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The rapid proliferation of electronic pull tab machines, commonly known as e-tabs, in North Dakota has raised significant questions about the future of charitable gambling in the state and the necessity for robust regulation of these Las Vegas-style devices.
E-tabs, which function akin to traditional slot machines, made their debut in 2018 following approval by the Republican-controlled Legislature. As per a report by the Associated Press (AP), the explosive growth of e-tabs, with approximately 4,700 machines now statewide, has brought to the forefront several pressing issues.
One primary concern is the locations where these machines can be found, including gas stations and convenience stores. Lawmakers have also expressed worries about minors accessing e-tabs. Furthermore, the expansion of these devices has prompted discussions about their impact on tribal nations, whose casinos are economic drivers, as well as the need for effective regulation and the potential for money laundering.
“I think we’ve seen certain things go astray a little bit, where the cattle have gotten out of the corral, and it’s beyond what the intent of our laws are,” Republican state Sen. Janne Myrdal was quoted as saying in the report. Myrdal is the chair of an interim legislative committee that initiated a yearlong investigation into North Dakota’s charitable gambling concerns. This initiative is part of a broader bill aimed at tackling issues related to e-tabs.
Speaking to AP, Myrdal said she would like the study to present “palatable answers” in the next legislative session in 2025 including recommendations regarding the permissible locations for these machines.
In the fiscal year ending on June 30, e-tabs generated nearly $2 billion in gross proceeds from cash and replayed winnings, contributing $205 million to charities, including just over $72 million designated for charitable purposes. Players poured more than $687 million in cash into these machines during fiscal 2023.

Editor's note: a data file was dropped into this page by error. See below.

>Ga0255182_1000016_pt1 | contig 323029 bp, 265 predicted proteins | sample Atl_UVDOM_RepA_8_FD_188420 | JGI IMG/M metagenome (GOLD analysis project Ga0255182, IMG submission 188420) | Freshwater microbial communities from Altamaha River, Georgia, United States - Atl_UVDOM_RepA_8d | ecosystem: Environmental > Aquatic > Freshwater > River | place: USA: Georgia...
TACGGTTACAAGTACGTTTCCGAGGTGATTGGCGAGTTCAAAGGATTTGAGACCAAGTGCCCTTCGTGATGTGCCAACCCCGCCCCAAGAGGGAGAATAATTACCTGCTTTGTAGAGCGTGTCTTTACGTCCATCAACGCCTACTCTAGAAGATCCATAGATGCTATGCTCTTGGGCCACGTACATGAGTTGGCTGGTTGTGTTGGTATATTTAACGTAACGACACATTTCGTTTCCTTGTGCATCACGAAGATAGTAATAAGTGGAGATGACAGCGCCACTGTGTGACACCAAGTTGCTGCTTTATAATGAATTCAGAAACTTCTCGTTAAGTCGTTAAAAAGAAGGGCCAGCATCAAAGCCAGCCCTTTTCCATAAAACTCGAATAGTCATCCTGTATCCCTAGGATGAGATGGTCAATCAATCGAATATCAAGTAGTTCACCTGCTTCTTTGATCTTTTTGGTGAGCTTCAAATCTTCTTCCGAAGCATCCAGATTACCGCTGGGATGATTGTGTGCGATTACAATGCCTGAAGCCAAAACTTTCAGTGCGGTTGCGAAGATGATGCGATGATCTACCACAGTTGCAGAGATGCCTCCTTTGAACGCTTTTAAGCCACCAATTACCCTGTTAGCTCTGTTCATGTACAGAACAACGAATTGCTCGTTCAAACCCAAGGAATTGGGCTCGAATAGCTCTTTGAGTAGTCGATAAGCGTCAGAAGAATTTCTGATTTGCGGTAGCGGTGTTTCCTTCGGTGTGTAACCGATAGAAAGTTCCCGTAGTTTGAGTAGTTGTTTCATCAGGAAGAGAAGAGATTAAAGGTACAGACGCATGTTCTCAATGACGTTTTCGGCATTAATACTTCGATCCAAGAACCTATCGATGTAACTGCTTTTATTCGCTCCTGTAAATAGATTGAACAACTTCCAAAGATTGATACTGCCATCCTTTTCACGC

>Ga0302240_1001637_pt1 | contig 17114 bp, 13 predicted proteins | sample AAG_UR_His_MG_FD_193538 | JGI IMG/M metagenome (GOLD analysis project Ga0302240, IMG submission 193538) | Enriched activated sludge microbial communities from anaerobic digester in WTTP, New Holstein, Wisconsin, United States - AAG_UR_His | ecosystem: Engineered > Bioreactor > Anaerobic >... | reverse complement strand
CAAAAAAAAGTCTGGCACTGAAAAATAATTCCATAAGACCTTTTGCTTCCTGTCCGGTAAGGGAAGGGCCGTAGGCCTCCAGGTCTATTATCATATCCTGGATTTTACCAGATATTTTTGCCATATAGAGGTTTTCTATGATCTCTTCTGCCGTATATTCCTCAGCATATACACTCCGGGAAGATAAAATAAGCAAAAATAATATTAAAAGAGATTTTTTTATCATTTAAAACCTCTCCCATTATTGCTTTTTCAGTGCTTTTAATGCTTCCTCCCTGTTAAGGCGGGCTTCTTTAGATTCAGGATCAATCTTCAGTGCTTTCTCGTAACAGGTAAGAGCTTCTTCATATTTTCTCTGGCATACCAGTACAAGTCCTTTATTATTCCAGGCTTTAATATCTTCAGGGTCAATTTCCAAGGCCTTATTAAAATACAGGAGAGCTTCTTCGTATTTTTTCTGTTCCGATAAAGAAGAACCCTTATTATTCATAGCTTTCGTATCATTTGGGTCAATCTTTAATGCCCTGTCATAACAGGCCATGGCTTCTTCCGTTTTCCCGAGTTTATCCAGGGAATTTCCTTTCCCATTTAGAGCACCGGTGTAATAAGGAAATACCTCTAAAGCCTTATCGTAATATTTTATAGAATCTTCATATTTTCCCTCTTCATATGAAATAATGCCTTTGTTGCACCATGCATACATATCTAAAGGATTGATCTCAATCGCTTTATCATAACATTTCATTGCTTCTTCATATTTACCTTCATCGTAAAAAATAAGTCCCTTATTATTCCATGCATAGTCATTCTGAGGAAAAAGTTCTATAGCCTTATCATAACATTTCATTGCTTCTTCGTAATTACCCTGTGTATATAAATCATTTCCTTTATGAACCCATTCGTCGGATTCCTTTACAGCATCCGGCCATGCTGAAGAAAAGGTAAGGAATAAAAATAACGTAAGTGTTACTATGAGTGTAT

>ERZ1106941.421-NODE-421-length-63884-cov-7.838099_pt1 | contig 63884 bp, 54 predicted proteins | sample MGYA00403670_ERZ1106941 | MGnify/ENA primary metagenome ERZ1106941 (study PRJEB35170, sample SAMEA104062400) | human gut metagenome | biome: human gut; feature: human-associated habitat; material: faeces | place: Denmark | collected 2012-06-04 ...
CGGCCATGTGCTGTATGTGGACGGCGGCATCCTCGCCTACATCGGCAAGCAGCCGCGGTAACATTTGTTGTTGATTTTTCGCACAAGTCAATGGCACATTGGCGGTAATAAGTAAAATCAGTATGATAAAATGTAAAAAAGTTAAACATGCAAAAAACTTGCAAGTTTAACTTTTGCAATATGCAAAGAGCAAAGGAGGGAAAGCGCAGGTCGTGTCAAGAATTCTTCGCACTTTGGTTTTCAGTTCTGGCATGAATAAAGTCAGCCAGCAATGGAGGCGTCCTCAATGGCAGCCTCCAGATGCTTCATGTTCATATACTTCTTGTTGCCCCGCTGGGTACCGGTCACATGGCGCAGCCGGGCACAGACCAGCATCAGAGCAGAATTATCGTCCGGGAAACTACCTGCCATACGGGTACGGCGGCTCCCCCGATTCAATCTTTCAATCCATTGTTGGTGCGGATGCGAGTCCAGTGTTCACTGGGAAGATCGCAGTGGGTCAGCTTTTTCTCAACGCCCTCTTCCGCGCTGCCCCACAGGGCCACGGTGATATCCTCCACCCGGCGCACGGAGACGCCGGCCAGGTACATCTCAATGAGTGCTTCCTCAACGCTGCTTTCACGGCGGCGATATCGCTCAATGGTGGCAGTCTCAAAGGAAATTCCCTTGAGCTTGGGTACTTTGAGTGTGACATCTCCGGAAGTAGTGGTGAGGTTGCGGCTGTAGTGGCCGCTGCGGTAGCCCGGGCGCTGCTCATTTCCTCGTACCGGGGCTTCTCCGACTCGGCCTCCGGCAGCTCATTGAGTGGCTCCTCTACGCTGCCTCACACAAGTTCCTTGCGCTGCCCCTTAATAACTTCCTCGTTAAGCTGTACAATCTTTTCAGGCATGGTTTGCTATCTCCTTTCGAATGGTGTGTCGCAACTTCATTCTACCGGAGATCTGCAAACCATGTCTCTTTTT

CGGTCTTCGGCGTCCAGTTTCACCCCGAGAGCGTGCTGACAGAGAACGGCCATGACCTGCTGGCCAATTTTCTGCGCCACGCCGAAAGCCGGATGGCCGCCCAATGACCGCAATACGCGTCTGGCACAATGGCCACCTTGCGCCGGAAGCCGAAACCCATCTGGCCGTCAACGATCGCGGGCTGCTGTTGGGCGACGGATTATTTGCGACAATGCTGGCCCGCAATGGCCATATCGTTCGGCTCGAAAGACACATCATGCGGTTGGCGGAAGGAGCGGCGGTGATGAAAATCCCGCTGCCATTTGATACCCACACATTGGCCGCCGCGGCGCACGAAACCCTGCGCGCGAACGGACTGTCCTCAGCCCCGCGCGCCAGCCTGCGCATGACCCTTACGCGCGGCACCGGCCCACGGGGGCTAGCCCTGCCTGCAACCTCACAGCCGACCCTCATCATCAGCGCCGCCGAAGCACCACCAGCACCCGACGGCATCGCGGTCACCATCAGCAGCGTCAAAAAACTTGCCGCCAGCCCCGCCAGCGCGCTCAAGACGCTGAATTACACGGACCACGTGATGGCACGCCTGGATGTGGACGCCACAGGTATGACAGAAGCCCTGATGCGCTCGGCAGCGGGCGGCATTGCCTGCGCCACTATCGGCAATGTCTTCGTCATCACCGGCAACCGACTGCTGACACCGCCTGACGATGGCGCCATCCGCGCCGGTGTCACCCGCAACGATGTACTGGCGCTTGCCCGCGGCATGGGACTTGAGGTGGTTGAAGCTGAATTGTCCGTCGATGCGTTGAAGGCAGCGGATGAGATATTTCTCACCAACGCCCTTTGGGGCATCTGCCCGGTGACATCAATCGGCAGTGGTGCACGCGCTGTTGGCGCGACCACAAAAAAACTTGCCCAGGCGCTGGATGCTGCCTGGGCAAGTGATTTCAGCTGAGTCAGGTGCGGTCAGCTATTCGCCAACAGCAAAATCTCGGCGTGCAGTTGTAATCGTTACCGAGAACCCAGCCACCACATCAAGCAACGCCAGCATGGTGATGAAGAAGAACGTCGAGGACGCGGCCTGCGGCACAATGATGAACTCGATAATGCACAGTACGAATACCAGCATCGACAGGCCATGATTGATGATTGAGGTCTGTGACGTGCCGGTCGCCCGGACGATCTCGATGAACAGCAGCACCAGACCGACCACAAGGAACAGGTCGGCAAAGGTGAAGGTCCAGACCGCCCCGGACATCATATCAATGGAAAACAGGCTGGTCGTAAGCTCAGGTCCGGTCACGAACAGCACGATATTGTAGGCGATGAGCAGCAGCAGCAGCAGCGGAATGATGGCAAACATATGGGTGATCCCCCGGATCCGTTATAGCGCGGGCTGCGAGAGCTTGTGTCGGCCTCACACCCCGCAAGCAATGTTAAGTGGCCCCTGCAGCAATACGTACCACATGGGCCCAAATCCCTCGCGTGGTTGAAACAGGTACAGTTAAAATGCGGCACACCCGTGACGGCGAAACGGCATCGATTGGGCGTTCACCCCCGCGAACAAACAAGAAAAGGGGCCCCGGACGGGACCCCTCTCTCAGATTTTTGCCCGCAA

While state law does not prescribe specific locations for charitable gambling, it has traditionally been associated with bars. In recent years, a broad interpretation of the term “alcoholic beverage establishment” led to e-tabs appearing in a handful of gas stations and convenience stores.
The bill mandating the current study redefines this term, specifically excluding gas stations, convenience stores, grocery stores, and liquor stores, while grandfathering in the four gas stations and convenience stores currently housing e-tabs. However, this new definition does not address other establishments that may not be conventional bars but are capable of serving and dispensing alcohol, such as hair salons and indoor golf centers.
North Dakota’s constitution grants nonprofits the privilege to conduct charitable gambling, and the state’s intention is to prevent it from becoming a thriving gaming industry. To date, McDaniel’s office has licensed more than 320 charitable organizations to conduct gambling activities, including public safety, fraternal and veterans groups, and broadly defined “public-spirited organizations.”
However, according to McDaniel, the legal definition of a “public-spirited organization” remains broad. She noted that recent license applicants have included organizations that organize community events and appear to have more of a business-oriented focus than a charitable one.